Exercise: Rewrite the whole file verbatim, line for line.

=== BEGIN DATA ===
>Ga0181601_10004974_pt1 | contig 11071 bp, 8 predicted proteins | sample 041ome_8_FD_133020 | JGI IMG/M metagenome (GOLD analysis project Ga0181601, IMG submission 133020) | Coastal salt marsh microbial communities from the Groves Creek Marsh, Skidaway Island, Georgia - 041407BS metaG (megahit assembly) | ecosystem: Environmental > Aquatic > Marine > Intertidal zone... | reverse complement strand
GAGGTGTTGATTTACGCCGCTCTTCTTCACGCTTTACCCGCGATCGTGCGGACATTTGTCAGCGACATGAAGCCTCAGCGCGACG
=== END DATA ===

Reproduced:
>Ga0181601_10004974_pt1 | contig 11071 bp, 8 predicted proteins | sample 041ome_8_FD_133020 | JGI IMG/M metagenome (GOLD analysis project Ga0181601, IMG submission 133020) | Coastal salt marsh microbial communities from the Groves Creek Marsh, Skidaway Island, Georgia - 041407BS metaG (megahit assembly) | ecosystem: Environmental > Aquatic > Marine > Intertidal zone... | reverse complement strand
GAGGTGTTGATTTACGCCGCTCTTCTTCACGCTTTACCCGCGATCGTGCGGACATTTGTCAGCGACATGAAGCCTCAGCGCGACG